Outrigger canoeing is a sport in which an outrigger canoe (vaʻa, waʻa, and waka ama in Tahitian, Hawaiian, and Māori languages, respectively; similar words are used in other Polynesian languages) is propelled by means of paddles. Its umbrella organisation is the International Vaʻa Federation (IVF, formerly International Polynesian Canoe Federation or IPCF). Outrigger canoeing has grown from its roots in Polynesia to become a very popular paddling sport, with numerous sporting and social clubs located around the world. Sporting clubs are also often involved with dragon boat racing.
A variety of boat types exist, including the OC1, OC2, OC3, OC4 and OC6 (with the respective number of paddlers using a single hull outrigger canoe), and the DC12 or OC12 (with twelve paddlers using a double hull outrigger canoe, two six person canoes rigged together like a catamaran). The shorthand form is also commonly written as V1, V2, V6, etc. (where V refers to vaʻa).
Single hull outrigger canoes have an ama (outrigger float) connected to the main hull by spars called ʻiako (Hawaiian), ʻiato (Tahitian), or kiato (Māori). The ama, which is usually rigged on the left side, provides stability. The paddlers need to be careful to avoid leaning too far on the opposite side of the ama, as that may cause the canoe to capsize (huli or lumaʻi).
There are also outrigger sailing canoes ranging from smaller three or four person canoes to large voyaging canoes. Sailing canoes may have one ama, two amas (one on each side, but only one side is normally in contact with the water), or a double hull configuration (like a catamaran).
In an OC1, the single paddler must also steer the canoe. Some OC1s have rudders operated by foot pedals, while OC1s without rudders must be steered by drawing and paddling as needed for steering purposes while paddling to move the canoe forward.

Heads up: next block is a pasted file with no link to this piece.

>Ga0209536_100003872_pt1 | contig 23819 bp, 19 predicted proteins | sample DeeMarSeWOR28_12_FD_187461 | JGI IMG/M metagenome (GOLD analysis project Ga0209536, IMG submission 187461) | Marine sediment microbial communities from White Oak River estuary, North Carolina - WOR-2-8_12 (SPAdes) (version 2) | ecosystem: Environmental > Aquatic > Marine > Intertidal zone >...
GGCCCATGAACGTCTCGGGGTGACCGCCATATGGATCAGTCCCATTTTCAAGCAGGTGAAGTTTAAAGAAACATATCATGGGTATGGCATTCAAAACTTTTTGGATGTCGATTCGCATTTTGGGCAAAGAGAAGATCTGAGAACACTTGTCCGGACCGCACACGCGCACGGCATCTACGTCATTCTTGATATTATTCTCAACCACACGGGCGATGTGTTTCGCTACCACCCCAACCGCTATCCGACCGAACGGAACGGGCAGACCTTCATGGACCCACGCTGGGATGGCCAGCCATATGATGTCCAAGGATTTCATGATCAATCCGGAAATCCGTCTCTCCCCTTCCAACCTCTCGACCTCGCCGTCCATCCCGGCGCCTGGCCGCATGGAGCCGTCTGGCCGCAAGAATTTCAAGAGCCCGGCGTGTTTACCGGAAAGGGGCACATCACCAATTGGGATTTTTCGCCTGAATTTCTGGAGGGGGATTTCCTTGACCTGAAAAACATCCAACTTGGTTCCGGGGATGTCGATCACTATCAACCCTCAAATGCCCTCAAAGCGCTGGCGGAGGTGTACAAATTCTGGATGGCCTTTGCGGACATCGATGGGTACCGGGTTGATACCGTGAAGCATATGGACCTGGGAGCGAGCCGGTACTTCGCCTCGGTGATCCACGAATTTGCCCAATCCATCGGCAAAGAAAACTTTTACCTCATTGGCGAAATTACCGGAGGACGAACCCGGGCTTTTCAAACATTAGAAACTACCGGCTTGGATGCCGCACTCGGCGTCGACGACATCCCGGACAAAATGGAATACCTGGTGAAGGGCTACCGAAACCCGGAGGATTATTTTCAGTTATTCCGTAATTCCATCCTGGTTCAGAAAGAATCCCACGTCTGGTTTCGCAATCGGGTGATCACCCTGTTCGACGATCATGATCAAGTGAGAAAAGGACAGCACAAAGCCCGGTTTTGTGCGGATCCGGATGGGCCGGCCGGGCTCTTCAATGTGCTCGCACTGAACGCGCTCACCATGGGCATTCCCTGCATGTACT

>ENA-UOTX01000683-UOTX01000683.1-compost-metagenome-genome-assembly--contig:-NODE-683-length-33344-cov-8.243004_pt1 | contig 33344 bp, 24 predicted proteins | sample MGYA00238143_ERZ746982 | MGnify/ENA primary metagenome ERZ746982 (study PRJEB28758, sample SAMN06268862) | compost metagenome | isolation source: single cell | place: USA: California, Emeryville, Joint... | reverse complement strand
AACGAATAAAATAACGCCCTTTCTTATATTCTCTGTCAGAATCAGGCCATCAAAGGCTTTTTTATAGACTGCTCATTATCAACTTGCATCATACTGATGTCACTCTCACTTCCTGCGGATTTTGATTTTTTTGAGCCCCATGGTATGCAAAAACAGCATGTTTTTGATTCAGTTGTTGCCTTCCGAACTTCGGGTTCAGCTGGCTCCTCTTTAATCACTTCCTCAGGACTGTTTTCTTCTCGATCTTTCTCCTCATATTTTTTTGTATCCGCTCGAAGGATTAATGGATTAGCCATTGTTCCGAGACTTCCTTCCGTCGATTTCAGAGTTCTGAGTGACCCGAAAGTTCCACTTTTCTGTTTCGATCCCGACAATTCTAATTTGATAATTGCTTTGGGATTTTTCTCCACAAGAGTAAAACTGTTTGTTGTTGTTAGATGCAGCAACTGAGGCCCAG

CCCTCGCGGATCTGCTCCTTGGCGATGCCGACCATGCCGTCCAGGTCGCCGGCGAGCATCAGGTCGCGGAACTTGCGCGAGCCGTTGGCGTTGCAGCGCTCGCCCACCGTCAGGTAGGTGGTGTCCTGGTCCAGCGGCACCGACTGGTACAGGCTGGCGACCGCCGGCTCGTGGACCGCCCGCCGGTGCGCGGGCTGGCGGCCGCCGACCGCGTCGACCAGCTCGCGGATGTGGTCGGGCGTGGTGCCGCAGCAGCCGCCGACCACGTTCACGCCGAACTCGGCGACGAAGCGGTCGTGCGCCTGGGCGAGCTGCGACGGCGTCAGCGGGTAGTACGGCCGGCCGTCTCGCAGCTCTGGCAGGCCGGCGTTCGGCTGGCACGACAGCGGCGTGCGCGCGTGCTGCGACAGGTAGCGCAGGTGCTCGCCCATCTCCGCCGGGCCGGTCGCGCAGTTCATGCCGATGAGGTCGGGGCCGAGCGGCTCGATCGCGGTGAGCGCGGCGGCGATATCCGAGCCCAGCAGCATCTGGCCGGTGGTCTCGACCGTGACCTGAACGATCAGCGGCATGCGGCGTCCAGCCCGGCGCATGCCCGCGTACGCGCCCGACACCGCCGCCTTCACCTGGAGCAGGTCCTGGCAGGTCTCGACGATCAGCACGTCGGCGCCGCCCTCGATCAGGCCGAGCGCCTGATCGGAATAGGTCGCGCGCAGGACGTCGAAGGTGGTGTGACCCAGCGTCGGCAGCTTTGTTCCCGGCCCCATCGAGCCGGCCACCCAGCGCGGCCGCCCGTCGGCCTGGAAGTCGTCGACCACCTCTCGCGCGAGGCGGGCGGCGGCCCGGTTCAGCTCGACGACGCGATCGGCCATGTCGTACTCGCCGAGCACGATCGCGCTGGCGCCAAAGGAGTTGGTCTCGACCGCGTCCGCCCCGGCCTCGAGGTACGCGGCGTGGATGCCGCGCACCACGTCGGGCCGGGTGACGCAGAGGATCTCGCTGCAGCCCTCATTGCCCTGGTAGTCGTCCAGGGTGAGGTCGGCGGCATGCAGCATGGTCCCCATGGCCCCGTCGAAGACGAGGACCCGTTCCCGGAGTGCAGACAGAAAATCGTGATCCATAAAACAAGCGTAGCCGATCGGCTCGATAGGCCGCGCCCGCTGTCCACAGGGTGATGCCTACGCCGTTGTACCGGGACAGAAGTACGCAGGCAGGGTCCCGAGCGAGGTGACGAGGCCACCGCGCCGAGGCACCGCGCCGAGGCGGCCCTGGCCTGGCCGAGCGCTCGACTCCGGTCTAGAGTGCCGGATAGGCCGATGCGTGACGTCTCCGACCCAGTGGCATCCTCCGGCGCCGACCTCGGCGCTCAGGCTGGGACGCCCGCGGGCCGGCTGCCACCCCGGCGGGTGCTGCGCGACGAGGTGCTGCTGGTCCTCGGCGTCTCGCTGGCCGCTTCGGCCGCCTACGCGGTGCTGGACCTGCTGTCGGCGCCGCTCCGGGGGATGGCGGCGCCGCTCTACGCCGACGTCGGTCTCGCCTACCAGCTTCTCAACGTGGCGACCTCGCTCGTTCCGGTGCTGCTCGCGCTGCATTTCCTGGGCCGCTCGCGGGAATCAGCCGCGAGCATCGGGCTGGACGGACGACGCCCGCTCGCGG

A good steerer is able to maintain the straight attitude of the canoe throughout the course of a race, and also keep the boat and the crew safe in rough sea conditions. S/he may also take advantage of water conditions to gain extra speed by surfing. The steerer uses a single bladed steering paddle which has a larger blade than a standard outrigger paddle, is built stronger, and has less or no bend in its shaft. S/he steers by the following methods:
A steerer also skippers the canoe and instructs all other the paddlers as necessary. As an outrigger canoe is a long narrow canoe with the steerer placed at the very end, the steerer must give instructions sufficiently loudly and clearly for the entire crew to hear. From a water safety perspective the steerer should also be amongst the most experienced crew members, and be knowledgeable with the waterways and weather conditions, relevant maritime rules and other safety considerations such as the use of personal floatation devices, rigging of the canoe, placement of paddlers in the various seating positions, and recovery from a huli by righting the canoe and bailing out the water.
Paddlers use single bladed paddles, usually with single or double bent shafts. The paddling stroke is similar to that of most other racing canoe paddling strokes, involving primarily core and lat strength. Generally, each paddler paddles on the opposite side from the paddler in directly front (for example, in an OC6, paddlers in seats 1, 3, and 5 paddle on one side, while paddlers in seats 2 and 4 paddle on the other side). All paddlers switch sides simultaneously on a call from one who is the designated caller. The steerer may paddle either side or switch sides as needed for steering purposes.